Northern Ireland Environment Agency
What can bugs tell us about our water quality as we in Northern Ireland have some of the most beautiful rivers, lakes and coastal waters anywhere in Europe. NIEA (Northern Ireland Environment Agency) staff undertake a variety of roles to monitor our valuable water resources. One of their main focuses is assessing the water quality in our rivers.
What is water pollution
Water pollution is anything that enters a waterway that has the potential to cause damage or harm to humans or the plants and animals that live there. Many of the day to day things we use have the potential to cause harm e.g. waste water from houses (toilets/bathrooms), garden sprays, paint, oil as well as discharges from agriculture and industry.
Why are bugs (invertebrates) important
There is a wide variety of water invertebrates that live in our rivers, lakes and coastal waters and all of them are important in maintaining aquatic ecosystems.
Read this excerpt from our neighbours in Scotland on how important invertebrates are:
Plants and algae grow in the river and some invertebrates graze directly on these. For others, coarse materials like leaves and wood fall into rivers providing a vital food source. Some invertebrates are able to shred and eat this material and in the process break it down into smaller bits. Other animals can then eat these smaller particles using specialised mouthparts or, for the really tiny particles, filter them from the water. This process means nutrients entering rivers and other water bodies are able to be used within the system to support large numbers of invertebrates. These in turn are food for other invertebrates and larger animals such as fish, birds and even bats, which hunt for insects that have emerged from the water. Without water invertebrates the scope for life in our rivers…would be limited. Scottish Environment Protection agency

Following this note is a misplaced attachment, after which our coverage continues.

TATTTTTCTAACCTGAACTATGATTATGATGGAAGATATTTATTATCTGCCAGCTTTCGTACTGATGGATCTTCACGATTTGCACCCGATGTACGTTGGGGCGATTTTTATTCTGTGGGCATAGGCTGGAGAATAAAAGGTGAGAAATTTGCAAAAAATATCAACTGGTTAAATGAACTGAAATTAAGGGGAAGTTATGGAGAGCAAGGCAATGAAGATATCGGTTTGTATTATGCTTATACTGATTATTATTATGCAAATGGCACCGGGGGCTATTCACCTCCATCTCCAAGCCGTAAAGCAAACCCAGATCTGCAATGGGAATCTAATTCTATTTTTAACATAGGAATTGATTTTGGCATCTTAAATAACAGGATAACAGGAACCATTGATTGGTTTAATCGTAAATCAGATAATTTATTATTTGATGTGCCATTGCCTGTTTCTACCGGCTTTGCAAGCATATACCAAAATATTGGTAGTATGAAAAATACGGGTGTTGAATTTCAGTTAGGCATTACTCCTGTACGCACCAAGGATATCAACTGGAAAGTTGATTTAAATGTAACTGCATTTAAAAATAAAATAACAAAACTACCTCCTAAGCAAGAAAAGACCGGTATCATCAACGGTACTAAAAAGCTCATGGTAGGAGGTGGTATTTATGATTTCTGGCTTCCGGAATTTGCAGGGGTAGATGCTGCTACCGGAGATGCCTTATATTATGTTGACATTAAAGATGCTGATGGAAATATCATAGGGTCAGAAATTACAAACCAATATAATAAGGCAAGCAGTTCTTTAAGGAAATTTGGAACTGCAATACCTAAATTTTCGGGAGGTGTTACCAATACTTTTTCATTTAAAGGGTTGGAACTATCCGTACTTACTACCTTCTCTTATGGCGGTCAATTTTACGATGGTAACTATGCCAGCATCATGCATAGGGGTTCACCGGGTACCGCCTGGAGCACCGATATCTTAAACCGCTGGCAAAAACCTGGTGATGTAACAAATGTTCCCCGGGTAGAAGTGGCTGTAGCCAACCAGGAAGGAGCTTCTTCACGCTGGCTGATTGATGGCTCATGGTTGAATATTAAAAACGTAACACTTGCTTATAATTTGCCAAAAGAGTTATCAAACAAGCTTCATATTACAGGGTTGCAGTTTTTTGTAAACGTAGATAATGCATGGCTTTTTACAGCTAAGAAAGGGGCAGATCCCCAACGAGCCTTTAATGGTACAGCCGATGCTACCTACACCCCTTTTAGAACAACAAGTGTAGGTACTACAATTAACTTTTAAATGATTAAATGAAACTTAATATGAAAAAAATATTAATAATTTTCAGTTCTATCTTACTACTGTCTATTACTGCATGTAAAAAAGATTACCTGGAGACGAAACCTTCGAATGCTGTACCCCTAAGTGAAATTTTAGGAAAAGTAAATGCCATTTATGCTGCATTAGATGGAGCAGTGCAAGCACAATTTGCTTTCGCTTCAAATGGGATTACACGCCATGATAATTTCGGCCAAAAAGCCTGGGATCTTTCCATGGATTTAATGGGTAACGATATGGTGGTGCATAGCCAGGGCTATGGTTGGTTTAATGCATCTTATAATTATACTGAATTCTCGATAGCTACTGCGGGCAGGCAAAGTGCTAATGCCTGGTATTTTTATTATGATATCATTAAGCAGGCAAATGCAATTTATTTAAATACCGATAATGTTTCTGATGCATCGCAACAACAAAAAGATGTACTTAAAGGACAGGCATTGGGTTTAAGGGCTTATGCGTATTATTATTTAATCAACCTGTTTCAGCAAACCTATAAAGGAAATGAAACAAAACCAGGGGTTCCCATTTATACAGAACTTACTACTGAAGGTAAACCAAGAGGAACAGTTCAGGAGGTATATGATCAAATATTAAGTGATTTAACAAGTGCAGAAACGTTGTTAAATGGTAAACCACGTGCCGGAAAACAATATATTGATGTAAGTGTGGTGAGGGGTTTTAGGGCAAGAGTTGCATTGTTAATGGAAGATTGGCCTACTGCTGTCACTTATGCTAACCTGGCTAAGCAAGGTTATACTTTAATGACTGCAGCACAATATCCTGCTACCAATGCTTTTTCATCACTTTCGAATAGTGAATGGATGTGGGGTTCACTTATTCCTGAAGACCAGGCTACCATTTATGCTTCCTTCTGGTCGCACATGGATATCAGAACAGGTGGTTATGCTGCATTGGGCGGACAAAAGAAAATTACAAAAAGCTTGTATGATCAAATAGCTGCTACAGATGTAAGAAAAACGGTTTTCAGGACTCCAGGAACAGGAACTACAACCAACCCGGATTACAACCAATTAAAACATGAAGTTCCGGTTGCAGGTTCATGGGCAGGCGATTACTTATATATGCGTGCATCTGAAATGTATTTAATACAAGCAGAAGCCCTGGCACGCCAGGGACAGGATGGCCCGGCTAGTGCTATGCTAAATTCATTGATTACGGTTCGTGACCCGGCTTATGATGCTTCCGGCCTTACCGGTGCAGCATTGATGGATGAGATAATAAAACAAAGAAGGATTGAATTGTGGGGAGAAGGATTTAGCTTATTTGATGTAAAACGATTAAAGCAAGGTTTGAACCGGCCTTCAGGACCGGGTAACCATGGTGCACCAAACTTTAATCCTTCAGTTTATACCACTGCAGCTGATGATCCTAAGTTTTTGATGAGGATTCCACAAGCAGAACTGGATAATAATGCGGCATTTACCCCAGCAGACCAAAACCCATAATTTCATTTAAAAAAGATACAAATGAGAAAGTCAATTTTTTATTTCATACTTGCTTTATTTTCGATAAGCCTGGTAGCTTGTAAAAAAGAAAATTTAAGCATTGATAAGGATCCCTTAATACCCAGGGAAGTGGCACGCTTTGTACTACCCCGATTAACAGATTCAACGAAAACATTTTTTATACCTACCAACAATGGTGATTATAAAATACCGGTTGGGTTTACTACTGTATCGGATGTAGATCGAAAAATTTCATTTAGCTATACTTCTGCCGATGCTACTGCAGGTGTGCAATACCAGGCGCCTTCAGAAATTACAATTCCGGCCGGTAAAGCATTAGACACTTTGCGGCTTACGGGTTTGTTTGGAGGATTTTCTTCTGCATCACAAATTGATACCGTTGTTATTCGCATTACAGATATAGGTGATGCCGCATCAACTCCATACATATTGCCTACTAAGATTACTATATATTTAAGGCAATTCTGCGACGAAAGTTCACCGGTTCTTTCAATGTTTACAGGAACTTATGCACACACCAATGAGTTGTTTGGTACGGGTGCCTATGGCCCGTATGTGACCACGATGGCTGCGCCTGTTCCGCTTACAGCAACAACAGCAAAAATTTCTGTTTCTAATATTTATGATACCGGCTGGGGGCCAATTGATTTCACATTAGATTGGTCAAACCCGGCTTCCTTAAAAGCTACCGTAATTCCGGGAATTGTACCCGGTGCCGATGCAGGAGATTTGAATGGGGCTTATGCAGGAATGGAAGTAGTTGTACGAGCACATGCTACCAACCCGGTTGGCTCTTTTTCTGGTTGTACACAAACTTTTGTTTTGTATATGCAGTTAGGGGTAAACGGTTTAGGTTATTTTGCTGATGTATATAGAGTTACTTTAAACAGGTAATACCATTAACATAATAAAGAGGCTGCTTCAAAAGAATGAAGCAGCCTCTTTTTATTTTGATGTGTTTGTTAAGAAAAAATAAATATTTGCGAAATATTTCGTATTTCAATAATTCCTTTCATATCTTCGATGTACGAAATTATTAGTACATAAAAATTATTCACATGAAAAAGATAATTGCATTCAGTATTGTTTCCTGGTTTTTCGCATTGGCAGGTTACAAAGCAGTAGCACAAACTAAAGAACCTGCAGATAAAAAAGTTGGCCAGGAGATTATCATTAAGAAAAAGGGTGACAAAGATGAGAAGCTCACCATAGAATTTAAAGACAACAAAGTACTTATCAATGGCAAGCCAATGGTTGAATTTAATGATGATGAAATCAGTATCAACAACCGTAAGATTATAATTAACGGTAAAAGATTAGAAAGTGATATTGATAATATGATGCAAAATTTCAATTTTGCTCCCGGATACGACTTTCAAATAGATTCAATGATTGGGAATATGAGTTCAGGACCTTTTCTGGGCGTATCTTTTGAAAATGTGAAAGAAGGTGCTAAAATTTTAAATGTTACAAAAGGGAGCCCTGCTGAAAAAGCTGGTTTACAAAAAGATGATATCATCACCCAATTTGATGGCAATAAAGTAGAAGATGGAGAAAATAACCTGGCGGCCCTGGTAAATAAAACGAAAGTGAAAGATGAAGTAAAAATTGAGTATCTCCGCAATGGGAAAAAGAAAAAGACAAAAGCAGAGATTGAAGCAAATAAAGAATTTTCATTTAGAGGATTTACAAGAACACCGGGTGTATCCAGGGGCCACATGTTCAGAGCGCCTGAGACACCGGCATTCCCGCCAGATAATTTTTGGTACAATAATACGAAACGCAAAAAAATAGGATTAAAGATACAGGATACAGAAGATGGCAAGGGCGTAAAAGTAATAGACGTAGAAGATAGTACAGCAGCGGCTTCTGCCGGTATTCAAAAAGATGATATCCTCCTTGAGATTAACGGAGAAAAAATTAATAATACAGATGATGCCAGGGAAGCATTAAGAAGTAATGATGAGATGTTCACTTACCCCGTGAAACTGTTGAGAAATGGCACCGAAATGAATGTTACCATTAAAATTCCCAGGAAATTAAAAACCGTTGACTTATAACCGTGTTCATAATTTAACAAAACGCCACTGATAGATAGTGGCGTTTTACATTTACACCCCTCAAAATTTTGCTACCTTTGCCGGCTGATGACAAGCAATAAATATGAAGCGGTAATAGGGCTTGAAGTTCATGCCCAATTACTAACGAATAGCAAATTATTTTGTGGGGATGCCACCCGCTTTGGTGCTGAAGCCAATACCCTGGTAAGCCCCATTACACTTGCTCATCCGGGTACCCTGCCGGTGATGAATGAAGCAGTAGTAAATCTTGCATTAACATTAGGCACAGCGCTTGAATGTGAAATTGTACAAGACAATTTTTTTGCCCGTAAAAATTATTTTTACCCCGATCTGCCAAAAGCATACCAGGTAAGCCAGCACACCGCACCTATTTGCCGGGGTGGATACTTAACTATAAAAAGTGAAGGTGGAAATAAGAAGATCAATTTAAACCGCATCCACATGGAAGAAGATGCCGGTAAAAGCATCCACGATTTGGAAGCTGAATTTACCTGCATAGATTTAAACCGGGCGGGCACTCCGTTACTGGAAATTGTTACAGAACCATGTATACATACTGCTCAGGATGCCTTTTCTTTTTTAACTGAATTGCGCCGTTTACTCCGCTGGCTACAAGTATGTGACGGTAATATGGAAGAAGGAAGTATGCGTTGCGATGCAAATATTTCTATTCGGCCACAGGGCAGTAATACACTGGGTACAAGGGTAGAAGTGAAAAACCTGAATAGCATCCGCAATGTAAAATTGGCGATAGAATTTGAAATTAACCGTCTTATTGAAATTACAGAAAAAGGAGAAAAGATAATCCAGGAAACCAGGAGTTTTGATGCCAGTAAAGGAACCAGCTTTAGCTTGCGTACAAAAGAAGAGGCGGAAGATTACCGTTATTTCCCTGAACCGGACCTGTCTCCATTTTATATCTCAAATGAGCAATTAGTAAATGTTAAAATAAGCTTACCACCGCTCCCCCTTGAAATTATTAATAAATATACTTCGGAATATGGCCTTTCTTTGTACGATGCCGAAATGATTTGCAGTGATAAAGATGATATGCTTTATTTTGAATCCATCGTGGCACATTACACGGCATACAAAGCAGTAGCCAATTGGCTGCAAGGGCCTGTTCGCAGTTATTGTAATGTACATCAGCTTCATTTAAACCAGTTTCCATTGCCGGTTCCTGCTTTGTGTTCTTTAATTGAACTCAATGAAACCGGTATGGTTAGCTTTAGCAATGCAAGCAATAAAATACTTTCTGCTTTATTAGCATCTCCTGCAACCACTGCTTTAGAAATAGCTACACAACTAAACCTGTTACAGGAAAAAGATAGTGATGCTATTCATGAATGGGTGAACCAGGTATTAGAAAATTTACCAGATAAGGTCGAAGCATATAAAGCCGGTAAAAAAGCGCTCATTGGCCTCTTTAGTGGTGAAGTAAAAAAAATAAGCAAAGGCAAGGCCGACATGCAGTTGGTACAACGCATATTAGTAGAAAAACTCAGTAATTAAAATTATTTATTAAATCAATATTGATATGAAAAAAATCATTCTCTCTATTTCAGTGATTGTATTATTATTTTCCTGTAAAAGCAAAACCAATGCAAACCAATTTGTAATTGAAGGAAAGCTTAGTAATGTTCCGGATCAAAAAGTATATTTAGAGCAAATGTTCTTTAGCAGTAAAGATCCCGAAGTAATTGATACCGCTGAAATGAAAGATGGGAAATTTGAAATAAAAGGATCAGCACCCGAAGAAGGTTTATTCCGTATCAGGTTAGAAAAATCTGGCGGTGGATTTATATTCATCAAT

Many invertebrates are sensitive to water pollution. These invertebrates can act like the canary in the coalmine for water pollution. Simply by recording their presence or absence we can often tell how healthy or stressed our rivers are.
Because of how inter-connected our rivers are, pollution in one stream can impact the water quality for quite some distance downstream and even coastal areas. The changes to plant, insect and fish life that can occur when water quality is negatively affected can impact the entire food chain including kingfishers and otters. Through regular water quality monitoring, the NIEA can assess the health of rivers and lakes over time.
They can take a sample of invertebrates living in a river and identify what species are present to get a quick view of how healthy a river or lake is.
So the next time you look at a river or lake, give a thought to the bugs and maybe have a look to see how healthy your local environment might be.